If we want a new day at Boston City Hall, then the process is just beginning
Whether you backed Walsh or Connolly or wrote in a candidate from the primary, I think we all had a collective sigh of relief when the election was finally over. Many of us will be tempted to get back to our “real lives.” The holidays are around the corner and your thoughts may have shifted from E-Day to Black Friday. But I want to offer a tale of caution.
I learned my lesson in 2008. I spent much energy getting Obama elected, I made my sojourn to the inauguration and then while I was feeling proud of myself, the Tea Party was mounting and President Obama was being lobbied by people with a different vision for America than me. Things got so bad that just a month ago we saw the entire government shut down.
So the election is over — we know who the mayor is. However, if we really want to see a change in the city we have to stay in the game. There are a lot of big decisions that will be made during this transition process and the first 100 days. I think we have to be on the lookout for two key things — the right people and the right process.
We need to make sure that the right people move into City Hall. Resignations are abounding and there will be a major turnover not just on the 5th floor but throughout the departments. While the top jobs like school superintendent need to be watched, we also need to know that there will be attention paid to lesser known departments like Inspectional Services or the Licensing Department. We need to make sure that City Hall will reflect the demographics of Boston and we need to make sure that people are chosen because of what they do and not who they know.
With the right leadership in place, we also need to figure out the right process to open up City Hall so that it is more transparent and more accountable to communities. For example, Mayor-Elect Walsh has promised to transform the BRA into an economic development agency. That means a lot of shifting, and the details will really matter. There will need to be a lot of community meetings and we need to make sure that people come out not just to complain, but to offer concrete solutions that can transform the development process in this city.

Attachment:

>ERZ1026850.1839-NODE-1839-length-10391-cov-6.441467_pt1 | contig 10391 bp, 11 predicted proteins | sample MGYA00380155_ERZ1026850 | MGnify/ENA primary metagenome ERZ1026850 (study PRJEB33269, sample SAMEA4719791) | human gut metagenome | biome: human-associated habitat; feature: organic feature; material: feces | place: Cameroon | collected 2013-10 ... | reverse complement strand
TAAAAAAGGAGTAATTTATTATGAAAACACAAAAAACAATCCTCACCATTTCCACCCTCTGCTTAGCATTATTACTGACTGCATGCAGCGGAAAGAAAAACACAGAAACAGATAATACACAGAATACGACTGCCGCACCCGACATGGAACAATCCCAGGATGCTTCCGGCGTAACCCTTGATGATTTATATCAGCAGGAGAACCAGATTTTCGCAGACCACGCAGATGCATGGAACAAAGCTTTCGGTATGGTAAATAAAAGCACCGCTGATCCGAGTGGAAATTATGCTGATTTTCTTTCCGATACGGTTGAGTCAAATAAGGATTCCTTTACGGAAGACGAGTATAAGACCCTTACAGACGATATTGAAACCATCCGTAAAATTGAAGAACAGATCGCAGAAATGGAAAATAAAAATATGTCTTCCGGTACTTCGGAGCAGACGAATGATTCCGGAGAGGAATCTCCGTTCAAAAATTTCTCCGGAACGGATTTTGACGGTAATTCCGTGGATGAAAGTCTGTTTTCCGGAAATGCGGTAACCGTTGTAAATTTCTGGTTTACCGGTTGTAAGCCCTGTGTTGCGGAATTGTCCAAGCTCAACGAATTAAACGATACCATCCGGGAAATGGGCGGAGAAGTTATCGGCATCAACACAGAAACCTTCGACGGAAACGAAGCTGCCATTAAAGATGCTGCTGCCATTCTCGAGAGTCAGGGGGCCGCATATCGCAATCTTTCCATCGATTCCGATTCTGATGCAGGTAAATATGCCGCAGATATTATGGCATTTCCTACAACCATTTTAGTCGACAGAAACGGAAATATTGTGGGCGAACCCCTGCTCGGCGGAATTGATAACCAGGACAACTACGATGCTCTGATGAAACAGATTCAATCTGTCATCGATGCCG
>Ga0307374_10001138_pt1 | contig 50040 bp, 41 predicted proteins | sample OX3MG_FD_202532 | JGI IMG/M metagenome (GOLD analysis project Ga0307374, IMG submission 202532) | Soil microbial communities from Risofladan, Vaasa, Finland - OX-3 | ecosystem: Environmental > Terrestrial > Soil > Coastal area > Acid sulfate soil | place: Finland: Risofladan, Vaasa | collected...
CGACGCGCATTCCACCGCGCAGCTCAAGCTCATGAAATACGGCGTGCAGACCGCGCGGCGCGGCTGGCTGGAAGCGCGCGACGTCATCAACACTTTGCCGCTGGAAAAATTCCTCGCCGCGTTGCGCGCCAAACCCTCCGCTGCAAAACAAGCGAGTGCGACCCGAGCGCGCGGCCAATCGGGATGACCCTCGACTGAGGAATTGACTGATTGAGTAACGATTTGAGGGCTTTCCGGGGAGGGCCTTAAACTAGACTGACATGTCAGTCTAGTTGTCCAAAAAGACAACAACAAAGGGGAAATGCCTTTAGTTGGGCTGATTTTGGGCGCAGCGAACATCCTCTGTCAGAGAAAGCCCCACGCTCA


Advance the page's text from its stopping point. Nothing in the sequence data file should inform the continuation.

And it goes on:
After the primary some leaders of color came together to talk about the issues that each candidate needed to address. At that time people talked about the need for an ongoing forum for folks to come together, build a common agenda and hold both candidates and elected officials accountable. We agreed that we needed to learn from the history of efforts like the Black Political Task Force and to capitalize on the growing strength of groups like Right to the City Vote and Oiste. Over the next couple of weeks, that group will be convening meetings to talk about how to engage with the transition team in the short term and how to build community power in the long term. Many of us see it as a good sign that the three top candidates of color are on that team. So the people piece is there, but now we have to pay attention to the process. We have been to our fair share of bad community meetings, so we are hoping for a well designed process with clear goals and well-facilitated meetings.
Nonetheless, the fate of communities of color doesn’t just remain with the Walsh administration. Even as we engage in the important work of the next few months, we need to be building for future elections. So my advice to all of Boston, and particularly communities of color — remain engaged in the political process, there is still a lot of work to do.
Mariama White Hammond is executive director of Project Hip Hop (Highways Into the Past — History, Organizing and Power), a Dudley Square-based youth-led organization that works at the intersection of arts and organizing.